Terex/Genie slip into the red
Genie has posted total first quarter revenues of $511.7 million, almost 30 percent lower than in the same quarter last year. The sharp fall in revenues along with other factors caused the business to post an operating loss of $5.9 million, compared to a profit this time last year of $59.5 million.
Order intake in the quarter totalled $498 million, leaving the backlog/order book as of the end of March at $717 million, compared to $1.1 billion last year.
Genie president Matt Fearon said: “Production was quickly reduced in our global facilities due to customer demand and local government mandates. We are beginning to gradually and safely resume operations in response to customer demand and as permitted by government mandate. The current status of our operations can be found on the Terex website under the Covid-19 resources section.”
“In response to the Covid-19 pandemic, the Genie team brainstormed on how to help our local communities in Washington State, which endured the first major outbreak in the United States. The team produced and donated 4,500 protective face shields for local medical professionals in Seattle, Washington. In Watertown, South Dakota, Terex Utilities received a request from a local vocational college to use our 3D printer to help make parts needed for face shields. Thanks to the efforts of our Terex Utilities team, approximately 1,000 shields were distributed to healthcare providers in South Dakota and Minnesota.”
Terex crane sales are now reported within the Material Processing division and therefore not easily visible, last year’s RT and tower crane sales - which we not reported separately, due to the pending completion of the Demag sale - appear to have been in the region of $64 million. This year the Material Processing division reported revenues of $315.6 million compared to $410.5 million on a pro-forma basis for last year, while operating profits came in at $25 million compared to $50.5 million last year.
Terex as a whole reported revenues of $833.6 million almost 27 percent down on the same quarter last year, while the company saw pre-tax profits plunge into negative territory with a loss of 25.5 million, compared to a profit in the same quarter last year of $75.2 million.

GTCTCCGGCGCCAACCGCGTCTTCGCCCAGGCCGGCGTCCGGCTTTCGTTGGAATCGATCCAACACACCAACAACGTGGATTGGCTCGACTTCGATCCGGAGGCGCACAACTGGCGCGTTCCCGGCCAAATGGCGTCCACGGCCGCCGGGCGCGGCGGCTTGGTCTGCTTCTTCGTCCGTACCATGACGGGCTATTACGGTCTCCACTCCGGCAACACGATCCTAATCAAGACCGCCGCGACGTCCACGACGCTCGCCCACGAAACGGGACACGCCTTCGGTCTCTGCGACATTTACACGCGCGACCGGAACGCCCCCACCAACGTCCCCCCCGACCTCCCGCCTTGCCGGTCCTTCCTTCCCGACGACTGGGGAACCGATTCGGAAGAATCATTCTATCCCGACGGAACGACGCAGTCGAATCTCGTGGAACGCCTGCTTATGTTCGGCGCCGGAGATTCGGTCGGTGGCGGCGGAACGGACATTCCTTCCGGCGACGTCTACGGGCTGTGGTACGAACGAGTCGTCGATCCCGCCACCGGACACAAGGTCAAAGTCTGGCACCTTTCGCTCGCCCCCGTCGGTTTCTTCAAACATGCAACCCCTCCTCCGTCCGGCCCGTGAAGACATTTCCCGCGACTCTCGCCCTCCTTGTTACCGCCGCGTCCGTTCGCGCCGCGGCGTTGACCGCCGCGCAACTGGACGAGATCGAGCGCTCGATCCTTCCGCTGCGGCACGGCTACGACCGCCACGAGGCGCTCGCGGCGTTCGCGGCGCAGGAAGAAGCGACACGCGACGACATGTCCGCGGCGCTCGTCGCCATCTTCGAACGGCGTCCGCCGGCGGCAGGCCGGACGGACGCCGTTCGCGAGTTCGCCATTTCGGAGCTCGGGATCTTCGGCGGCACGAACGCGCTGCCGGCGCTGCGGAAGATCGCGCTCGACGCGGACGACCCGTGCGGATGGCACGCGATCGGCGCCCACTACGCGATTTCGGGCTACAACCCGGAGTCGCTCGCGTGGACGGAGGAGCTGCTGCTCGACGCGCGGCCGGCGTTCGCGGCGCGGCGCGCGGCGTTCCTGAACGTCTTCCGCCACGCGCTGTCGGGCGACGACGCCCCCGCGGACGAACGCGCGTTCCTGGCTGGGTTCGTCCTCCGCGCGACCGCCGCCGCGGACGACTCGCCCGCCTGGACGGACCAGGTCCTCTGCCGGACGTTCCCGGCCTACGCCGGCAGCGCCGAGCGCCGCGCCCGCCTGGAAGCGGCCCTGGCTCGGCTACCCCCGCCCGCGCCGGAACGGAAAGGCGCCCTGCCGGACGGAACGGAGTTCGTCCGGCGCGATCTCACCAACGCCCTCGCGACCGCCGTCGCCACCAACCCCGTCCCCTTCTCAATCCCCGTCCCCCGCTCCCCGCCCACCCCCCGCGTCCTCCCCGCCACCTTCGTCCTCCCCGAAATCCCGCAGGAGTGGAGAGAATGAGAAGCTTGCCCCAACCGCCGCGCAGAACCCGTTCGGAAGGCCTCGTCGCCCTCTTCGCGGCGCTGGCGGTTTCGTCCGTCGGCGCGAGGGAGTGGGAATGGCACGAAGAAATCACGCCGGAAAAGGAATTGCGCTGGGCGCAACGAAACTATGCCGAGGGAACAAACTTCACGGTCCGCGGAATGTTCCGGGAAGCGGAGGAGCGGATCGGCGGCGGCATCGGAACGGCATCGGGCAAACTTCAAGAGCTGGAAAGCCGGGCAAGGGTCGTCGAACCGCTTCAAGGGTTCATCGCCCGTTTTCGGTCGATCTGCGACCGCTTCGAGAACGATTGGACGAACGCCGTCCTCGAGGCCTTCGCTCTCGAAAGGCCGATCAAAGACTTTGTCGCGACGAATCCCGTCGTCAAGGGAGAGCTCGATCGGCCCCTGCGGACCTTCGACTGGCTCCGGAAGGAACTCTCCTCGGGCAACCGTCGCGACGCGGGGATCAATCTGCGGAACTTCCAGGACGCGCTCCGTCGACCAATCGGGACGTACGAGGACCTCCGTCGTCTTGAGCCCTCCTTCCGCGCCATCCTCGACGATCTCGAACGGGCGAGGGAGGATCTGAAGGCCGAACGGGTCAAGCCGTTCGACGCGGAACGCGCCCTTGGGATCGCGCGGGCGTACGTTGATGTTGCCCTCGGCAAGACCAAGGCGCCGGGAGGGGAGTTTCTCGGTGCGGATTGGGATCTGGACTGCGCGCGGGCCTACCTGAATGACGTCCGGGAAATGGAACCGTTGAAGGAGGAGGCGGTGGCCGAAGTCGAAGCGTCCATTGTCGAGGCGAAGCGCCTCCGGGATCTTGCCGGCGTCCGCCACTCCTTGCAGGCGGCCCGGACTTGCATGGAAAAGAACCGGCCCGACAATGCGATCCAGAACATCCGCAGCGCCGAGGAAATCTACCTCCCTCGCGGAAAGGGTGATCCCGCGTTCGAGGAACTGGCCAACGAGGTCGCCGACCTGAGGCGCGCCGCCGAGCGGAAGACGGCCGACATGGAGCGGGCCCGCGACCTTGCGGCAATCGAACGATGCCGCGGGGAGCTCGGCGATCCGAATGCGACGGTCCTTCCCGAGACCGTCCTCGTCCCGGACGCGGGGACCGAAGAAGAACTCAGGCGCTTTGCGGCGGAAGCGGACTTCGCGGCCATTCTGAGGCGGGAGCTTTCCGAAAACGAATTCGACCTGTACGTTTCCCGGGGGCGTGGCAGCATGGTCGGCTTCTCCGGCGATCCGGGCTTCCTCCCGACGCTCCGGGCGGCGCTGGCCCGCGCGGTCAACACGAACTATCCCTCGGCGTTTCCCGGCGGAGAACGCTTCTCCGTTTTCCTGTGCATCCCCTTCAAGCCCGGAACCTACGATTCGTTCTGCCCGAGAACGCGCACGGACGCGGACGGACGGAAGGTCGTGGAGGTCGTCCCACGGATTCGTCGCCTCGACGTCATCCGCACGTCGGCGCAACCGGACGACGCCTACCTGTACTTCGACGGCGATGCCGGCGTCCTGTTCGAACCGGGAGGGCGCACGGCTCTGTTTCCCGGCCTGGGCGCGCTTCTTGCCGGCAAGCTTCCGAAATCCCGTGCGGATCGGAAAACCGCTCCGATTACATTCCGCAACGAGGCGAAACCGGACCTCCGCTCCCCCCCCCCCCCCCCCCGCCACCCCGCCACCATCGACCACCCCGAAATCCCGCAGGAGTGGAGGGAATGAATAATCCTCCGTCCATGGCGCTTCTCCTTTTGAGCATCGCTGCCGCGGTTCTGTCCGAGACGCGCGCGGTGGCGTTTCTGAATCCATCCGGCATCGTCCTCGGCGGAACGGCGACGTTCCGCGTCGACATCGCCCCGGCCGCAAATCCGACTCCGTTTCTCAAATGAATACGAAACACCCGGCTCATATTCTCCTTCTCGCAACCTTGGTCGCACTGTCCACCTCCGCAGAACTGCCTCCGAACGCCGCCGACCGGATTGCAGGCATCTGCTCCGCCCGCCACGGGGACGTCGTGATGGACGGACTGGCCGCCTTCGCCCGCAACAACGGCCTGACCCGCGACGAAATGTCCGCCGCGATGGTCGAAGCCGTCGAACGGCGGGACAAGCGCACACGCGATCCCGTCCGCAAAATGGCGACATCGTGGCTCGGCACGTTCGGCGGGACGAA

Terex chief executive John Garrison said: “First and foremost, we have taken measures to prioritize the health and safety of our team members, families and customers during the Covid-19 pandemic.”
“While the first two months of the year met our expectations, during March, global economic activity, including customer capital equipment purchases, sharply contracted. In response to this unprecedented situation, we swiftly implemented safety, financial, and production actions.”
This is obviously not a great set of numbers from Genie or Terex, but we are in strange times and Genie had to face up the Covid-19 crisis early by US standards, as Washington state experienced some of the county’s first cases. The backlog is better than it looks, in that last year’s order book was magnified by very bad weather that hit production in the last few weeks of the first quarter preventing the completion and/or shipment of machines. Those same challenges also reduced revenues of course – opening up that comparison, but that is another issue.
All in all these are exceptional times and it looks - from the numbers - as though Terex and Genie are taking the right steps to weather what we all hope will be a relatively short - although steep - downturn without losing the support of its customers and dealers, not to mention its employees.
The second quarter’s results will be more telling, although almost certainly worse given where we are, but by the time they are posted at the start of August, the picture will hopefully be a good deal clearer and even look a good deal more positive?